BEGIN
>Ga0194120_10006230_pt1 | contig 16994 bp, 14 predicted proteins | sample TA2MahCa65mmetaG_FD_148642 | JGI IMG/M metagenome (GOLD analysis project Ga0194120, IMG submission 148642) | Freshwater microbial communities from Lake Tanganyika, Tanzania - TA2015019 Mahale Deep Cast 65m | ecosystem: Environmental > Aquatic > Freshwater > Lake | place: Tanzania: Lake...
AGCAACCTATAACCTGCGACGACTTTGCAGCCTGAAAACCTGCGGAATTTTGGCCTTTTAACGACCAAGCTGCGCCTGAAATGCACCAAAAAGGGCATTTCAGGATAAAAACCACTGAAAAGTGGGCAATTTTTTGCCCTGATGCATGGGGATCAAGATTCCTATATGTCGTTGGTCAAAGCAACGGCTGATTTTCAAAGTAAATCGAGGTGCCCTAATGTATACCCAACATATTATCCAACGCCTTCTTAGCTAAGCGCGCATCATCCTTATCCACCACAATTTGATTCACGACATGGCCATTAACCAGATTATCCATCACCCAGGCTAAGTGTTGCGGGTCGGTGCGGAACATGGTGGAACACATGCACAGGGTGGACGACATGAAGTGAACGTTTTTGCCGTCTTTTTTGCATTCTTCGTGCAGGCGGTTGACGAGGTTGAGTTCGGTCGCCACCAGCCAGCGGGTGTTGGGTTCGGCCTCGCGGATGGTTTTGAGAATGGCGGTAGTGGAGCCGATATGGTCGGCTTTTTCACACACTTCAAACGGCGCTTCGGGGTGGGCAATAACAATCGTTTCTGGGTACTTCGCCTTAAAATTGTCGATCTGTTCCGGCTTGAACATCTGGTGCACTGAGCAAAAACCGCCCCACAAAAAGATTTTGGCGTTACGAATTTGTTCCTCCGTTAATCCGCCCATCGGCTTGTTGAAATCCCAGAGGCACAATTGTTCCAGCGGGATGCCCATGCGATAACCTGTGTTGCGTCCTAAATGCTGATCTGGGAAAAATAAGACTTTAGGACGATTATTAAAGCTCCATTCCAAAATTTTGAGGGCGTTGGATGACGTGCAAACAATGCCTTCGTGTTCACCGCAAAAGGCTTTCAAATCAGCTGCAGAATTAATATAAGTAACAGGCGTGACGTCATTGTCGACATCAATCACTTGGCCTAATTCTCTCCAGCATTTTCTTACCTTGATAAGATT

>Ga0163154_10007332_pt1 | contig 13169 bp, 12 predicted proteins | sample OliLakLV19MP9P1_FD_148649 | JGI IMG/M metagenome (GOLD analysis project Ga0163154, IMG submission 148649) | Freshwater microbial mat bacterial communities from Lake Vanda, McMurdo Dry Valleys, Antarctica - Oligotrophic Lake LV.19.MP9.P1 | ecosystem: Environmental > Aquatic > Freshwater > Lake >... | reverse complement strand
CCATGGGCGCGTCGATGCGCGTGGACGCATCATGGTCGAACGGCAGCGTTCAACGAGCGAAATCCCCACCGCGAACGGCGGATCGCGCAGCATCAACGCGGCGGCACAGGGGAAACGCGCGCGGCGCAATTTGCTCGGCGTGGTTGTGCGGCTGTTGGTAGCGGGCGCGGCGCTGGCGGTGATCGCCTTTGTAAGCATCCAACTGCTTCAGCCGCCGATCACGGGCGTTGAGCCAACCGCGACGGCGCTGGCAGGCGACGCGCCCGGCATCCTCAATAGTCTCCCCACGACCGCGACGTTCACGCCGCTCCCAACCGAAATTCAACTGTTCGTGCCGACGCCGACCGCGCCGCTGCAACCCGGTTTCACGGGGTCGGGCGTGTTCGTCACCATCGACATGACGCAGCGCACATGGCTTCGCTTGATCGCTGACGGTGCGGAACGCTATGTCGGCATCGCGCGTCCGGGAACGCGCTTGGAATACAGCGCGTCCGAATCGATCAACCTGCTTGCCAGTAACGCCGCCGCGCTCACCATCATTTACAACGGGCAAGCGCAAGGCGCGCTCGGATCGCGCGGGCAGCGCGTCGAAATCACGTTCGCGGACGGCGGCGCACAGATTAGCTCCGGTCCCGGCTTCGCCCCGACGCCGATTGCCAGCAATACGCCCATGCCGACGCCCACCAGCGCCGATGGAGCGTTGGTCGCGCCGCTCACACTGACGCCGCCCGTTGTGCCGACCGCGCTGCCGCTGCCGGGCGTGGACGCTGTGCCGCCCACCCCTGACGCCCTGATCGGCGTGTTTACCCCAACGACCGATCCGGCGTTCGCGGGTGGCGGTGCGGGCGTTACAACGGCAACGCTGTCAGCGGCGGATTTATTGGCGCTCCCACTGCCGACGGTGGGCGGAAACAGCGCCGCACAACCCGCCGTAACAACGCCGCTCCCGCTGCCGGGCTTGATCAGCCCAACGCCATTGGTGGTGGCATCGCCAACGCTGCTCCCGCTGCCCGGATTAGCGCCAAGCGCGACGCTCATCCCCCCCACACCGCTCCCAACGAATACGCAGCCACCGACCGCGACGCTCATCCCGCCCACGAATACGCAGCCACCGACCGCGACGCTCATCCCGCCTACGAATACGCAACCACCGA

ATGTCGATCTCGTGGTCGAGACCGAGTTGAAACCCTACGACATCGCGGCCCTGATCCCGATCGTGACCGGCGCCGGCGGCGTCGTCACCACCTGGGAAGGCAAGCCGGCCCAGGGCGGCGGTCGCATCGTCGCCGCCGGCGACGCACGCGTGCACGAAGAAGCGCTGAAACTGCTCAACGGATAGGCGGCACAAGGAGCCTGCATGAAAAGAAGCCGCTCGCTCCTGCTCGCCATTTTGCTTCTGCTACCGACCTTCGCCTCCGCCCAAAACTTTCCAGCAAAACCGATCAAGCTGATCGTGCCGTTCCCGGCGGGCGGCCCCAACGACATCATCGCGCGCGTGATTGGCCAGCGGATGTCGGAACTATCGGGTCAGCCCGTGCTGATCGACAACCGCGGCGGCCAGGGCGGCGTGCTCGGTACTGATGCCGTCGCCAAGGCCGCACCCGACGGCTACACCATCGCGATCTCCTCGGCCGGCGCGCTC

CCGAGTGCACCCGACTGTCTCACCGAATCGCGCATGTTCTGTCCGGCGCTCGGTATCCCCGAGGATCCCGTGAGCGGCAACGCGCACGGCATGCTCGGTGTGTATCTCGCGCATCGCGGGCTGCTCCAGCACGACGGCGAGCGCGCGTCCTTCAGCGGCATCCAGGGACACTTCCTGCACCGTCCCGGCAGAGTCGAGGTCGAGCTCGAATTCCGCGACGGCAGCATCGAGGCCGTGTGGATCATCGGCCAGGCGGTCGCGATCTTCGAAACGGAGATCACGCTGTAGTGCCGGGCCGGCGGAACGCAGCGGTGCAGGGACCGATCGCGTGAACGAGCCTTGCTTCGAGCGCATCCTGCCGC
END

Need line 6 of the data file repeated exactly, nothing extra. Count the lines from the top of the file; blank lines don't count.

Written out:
CCGAGTGCACCCGACTGTCTCACCGAATCGCGCATGTTCTGTCCGGCGCTCGGTATCCCCGAGGATCCCGTGAGCGGCAACGCGCACGGCATGCTCGGTGTGTATCTCGCGCATCGCGGGCTGCTCCAGCACGACGGCGAGCGCGCGTCCTTCAGCGGCATCCAGGGACACTTCCTGCACCGTCCCGGCAGAGTCGAGGTCGAGCTCGAATTCCGCGACGGCAGCATCGAGGCCGTGTGGATCATCGGCCAGGCGGTCGCGATCTTCGAAACGGAGATCACGCTGTAGTGCCGGGCCGGCGGAACGCAGCGGTGCAGGGACCGATCGCGTGAACGAGCCTTGCTTCGAGCGCATCCTGCCGC